Settlement Agreements

Is a Settlement Agreement the same as a Non Disclosure Agreement and can I be silenced ?

There has been a great deal of focus in the media recently following some high profile cases which have involved employees being paid off and believing that they have been effectively gagged from going public with some serious misconduct in the workplace. The cases involving Harvey Weinstein and Phillip Green in particular have led to a sense of outrage that these seemingly rich and powerful men can pay people off and continue behaving in the most abhorrent way.

The frequent and inter changeable use of the terms Non Disclosure Agreements (“NDA’s”) and confidentiality agreements by the media has caused some confusion as to what these terms mean. NDA’s as stand alone agreements are rare in the context of employment disputes and are more  frequently used in the commercial context by businesses seeking to legitimately protect commercially confidential information from being shared inappropriately. Settlement Agreements are more commonly used in the employment context to settle workplace claims and these Agreements will usually contain a confidentiality clause. A Settlement Agreement is not the same as a NDA but the confidentiality clause within the Settlement Agreement has a similar effect.

It is important to remember that neither a NDA nor a Settlement Agreement can prevent anyone from legally blowing the whistle and making a protected disclosure or a complaint to a regulator or a law enforcement agency.

To qualify as a whistle blower an individual must be able to demonstrate that they reasonably believe that the information they are disclosing shows at least one of six categories of wrongdoing; these are (i) the commission of a criminal offence, (ii) breach of a legal obligation, (iii) miscarriage of justice, (iv) danger to health and safety, (v) damage to the environment and (vi) a deliberate attempt to conceal any of these wrongdoings.

In the context of the #metoo movement, the allegations have usually centred around harassment (which covers sexual assault) with the common misconception that employees or former employees are prevented, either through a NDA or a Settlement Agreement, from repeating allegations of sexual harassment. As a direct consequence of the whistle-blower laws, neither documents can do this. Any allegations of harassment or assault would fall under the category of breach of a legal obligation (the Equality Act 2010 which prohibits any harassment on the grounds of gender, race, disability, sexual orientation, age and religion or belief) and or the commission of a criminal offence (in cases involving assault). It is also arguable that if the culture at that particular workplace is one of tolerating harassment there is danger to the health and safety of other employees by exposing them to harassment. You can see that these types of allegations can potentially fall under 3 of the six categories of wrongdoing mentioned above.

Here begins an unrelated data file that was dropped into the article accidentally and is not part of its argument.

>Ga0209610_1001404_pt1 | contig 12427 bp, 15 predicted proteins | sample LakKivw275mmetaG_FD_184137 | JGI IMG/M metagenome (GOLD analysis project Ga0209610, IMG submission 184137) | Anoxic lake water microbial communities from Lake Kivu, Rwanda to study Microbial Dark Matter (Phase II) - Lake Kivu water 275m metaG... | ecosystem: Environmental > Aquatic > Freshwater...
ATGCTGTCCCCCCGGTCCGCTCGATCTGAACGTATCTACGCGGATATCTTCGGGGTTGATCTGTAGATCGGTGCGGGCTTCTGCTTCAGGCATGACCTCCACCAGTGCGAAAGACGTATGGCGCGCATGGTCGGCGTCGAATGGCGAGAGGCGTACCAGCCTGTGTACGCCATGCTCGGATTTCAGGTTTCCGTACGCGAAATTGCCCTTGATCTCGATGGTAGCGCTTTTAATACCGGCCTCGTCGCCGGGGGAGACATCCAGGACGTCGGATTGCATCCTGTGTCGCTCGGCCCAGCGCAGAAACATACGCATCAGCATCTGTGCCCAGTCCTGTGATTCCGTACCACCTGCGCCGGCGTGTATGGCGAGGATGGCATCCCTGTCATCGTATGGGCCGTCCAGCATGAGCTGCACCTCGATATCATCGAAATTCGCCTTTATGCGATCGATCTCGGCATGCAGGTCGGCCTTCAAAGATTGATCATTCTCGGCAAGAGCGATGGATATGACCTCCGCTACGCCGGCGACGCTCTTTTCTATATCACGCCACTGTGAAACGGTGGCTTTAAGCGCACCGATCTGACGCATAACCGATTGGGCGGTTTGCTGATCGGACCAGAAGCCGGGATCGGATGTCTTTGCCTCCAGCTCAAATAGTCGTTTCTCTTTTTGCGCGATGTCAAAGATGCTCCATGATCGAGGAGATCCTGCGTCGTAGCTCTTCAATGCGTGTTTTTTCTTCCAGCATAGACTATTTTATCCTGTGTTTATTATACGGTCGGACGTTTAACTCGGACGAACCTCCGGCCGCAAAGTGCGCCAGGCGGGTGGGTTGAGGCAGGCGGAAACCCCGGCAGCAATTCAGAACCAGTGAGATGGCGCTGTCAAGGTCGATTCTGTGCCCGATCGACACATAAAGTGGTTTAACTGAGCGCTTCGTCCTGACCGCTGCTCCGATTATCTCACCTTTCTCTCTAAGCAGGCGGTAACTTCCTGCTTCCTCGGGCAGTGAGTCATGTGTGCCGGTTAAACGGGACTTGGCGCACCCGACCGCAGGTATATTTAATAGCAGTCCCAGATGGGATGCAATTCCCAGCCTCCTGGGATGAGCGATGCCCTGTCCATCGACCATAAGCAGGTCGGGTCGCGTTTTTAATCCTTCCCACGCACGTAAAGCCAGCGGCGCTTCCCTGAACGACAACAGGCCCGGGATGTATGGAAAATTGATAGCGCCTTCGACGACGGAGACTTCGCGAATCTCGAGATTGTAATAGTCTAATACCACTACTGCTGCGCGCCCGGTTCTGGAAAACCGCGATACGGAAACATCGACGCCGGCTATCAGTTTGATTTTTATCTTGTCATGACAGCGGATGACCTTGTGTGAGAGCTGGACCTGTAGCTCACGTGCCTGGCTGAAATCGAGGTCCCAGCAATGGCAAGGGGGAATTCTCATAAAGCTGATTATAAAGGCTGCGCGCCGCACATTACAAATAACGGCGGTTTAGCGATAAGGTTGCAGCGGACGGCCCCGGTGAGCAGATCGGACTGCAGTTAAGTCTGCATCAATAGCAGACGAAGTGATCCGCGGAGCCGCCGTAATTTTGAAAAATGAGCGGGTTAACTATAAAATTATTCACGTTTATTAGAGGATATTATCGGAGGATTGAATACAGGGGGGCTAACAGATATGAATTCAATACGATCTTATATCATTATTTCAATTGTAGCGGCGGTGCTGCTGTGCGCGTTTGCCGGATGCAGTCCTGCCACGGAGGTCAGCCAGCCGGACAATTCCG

If an individual can satisfy the whistle-blower status (by showing at least one of the 6 categories above) he or she can only make  disclosure to the following categories of people : (i) the employer, (ii) the person responsible for the failure or wrongdoing, (iii) legal advisors (iv) government ministers, (v) a person prescribed by an order  made by the Secretary of State – this includes the HMRC, NHS England, the FCO or Ofcom or (vi) a person who is not covered by this list provided certain conditions are met – this could include MP’s, the police and sometimes the media. However, in order to qualify for protection under the whistleblowing regulations the individual must make the disclosure in accordance with a number of conditions.   

The Law Society has recently become involved on the issue of NDA’s and confidentiality clauses in an attempt to ensure that these are not used inappropriately and unfairly to silence victims and therefore allow perpetrators of illegal acts to simply pay their way out of very damaging situations. All signs are that NDA’s / confidentiality clauses are here to stay but they are going to be subject to greater regulation. The Law Society guidance sets of disclosures which cannot be prevented by these NDA’s / confidentiality clauses and therefore Settlement Agreements, these include (i) blowing the whistle, (ii) reporting misconduct to a regulator, (iii) reporting an offence to the police and / or co operating with a criminal investigation and (iv) reporting, in the public interest, any serious wrongdoing to a law enforcement agency, relevant regulator or equivalent person.

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